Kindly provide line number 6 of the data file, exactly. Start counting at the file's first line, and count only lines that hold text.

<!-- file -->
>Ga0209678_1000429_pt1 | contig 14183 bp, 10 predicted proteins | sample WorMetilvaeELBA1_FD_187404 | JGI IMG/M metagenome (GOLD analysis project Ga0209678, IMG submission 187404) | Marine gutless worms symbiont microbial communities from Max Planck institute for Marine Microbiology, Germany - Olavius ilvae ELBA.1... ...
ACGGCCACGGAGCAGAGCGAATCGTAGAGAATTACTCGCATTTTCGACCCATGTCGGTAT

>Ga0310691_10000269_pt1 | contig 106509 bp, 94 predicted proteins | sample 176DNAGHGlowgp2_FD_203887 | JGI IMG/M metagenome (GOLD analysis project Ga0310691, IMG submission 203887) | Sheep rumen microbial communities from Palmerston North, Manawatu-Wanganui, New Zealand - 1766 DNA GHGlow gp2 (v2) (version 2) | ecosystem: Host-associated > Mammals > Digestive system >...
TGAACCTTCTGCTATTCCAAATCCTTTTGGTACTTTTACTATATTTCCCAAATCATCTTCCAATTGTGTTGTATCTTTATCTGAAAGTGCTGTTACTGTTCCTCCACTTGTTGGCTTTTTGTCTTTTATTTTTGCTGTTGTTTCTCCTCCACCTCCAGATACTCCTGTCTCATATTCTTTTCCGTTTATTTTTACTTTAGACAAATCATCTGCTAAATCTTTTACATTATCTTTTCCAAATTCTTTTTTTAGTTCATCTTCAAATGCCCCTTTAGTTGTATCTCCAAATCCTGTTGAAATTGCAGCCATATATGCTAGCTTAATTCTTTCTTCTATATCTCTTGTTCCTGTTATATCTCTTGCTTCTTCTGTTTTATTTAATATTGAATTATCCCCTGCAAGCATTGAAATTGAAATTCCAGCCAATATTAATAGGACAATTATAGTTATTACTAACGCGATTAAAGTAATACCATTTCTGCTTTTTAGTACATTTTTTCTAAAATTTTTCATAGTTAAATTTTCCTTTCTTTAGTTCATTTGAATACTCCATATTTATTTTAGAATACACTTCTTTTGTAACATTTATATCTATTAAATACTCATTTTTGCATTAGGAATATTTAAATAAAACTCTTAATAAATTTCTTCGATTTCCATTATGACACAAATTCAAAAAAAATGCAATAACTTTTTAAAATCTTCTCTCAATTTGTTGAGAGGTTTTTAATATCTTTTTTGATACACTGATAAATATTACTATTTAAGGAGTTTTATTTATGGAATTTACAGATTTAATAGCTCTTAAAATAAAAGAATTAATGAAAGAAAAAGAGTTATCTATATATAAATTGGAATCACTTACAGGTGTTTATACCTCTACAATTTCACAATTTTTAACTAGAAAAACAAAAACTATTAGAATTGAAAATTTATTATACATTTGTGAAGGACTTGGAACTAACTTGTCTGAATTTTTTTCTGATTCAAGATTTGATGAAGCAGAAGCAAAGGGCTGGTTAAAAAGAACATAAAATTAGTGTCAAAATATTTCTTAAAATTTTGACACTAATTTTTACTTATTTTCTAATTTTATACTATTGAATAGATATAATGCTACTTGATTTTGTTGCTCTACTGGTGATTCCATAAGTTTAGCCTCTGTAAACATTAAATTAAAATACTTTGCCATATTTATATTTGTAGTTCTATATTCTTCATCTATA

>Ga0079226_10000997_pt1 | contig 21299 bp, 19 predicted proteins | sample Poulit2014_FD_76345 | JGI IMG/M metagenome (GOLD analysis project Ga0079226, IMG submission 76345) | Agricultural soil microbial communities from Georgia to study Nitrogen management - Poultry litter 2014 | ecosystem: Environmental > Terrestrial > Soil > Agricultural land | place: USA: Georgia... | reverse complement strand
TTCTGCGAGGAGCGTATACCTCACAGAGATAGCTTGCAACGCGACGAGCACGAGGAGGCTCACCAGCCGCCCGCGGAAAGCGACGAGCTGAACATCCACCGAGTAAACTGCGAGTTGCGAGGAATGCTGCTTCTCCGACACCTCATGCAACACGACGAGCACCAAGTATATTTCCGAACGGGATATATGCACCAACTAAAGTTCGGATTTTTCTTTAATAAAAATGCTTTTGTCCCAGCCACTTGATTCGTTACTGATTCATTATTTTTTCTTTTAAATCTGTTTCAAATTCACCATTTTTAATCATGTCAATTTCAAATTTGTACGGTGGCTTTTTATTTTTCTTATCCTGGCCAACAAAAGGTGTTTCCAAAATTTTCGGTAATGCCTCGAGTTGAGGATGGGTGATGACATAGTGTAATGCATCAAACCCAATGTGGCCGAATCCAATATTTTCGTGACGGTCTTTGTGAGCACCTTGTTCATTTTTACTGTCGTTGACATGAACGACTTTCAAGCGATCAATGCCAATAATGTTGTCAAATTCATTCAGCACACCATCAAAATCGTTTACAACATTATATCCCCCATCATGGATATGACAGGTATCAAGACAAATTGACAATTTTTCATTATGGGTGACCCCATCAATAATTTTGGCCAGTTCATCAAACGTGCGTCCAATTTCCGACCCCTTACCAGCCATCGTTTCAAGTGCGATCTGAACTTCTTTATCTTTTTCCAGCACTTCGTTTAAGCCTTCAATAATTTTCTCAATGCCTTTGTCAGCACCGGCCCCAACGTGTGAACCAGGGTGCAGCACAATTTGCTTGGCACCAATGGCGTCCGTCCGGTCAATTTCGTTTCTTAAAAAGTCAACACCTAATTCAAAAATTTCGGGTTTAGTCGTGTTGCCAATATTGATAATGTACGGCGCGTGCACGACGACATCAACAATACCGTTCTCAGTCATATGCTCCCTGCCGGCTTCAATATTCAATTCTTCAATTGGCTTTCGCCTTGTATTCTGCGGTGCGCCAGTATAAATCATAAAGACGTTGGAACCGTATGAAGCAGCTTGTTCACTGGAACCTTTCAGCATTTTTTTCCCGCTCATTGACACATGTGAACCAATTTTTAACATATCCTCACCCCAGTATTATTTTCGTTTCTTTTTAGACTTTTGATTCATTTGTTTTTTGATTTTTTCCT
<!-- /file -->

TTCTGCGAGGAGCGTATACCTCACAGAGATAGCTTGCAACGCGACGAGCACGAGGAGGCTCACCAGCCGCCCGCGGAAAGCGACGAGCTGAACATCCACCGAGTAAACTGCGAGTTGCGAGGAATGCTGCTTCTCCGACACCTCATGCAACACGACGAGCACCAAGTATATTTCCGAACGGGATATATGCACCAACTAAAGTTCGGATTTTTCTTTAATAAAAATGCTTTTGTCCCAGCCACTTGATTCGTTACTGATTCATTATTTTTTCTTTTAAATCTGTTTCAAATTCACCATTTTTAATCATGTCAATTTCAAATTTGTACGGTGGCTTTTTATTTTTCTTATCCTGGCCAACAAAAGGTGTTTCCAAAATTTTCGGTAATGCCTCGAGTTGAGGATGGGTGATGACATAGTGTAATGCATCAAACCCAATGTGGCCGAATCCAATATTTTCGTGACGGTCTTTGTGAGCACCTTGTTCATTTTTACTGTCGTTGACATGAACGACTTTCAAGCGATCAATGCCAATAATGTTGTCAAATTCATTCAGCACACCATCAAAATCGTTTACAACATTATATCCCCCATCATGGATATGACAGGTATCAAGACAAATTGACAATTTTTCATTATGGGTGACCCCATCAATAATTTTGGCCAGTTCATCAAACGTGCGTCCAATTTCCGACCCCTTACCAGCCATCGTTTCAAGTGCGATCTGAACTTCTTTATCTTTTTCCAGCACTTCGTTTAAGCCTTCAATAATTTTCTCAATGCCTTTGTCAGCACCGGCCCCAACGTGTGAACCAGGGTGCAGCACAATTTGCTTGGCACCAATGGCGTCCGTCCGGTCAATTTCGTTTCTTAAAAAGTCAACACCTAATTCAAAAATTTCGGGTTTAGTCGTGTTGCCAATATTGATAATGTACGGCGCGTGCACGACGACATCAACAATACCGTTCTCAGTCATATGCTCCCTGCCGGCTTCAATATTCAATTCTTCAATTGGCTTTCGCCTTGTATTCTGCGGTGCGCCAGTATAAATCATAAAGACGTTGGAACCGTATGAAGCAGCTTGTTCACTGGAACCTTTCAGCATTTTTTTCCCGCTCATTGACACATGTGAACCAATTTTTAACATATCCTCACCCCAGTATTATTTTCGTTTCTTTTTAGACTTTTGATTCATTTGTTTTTTGATTTTTTCCT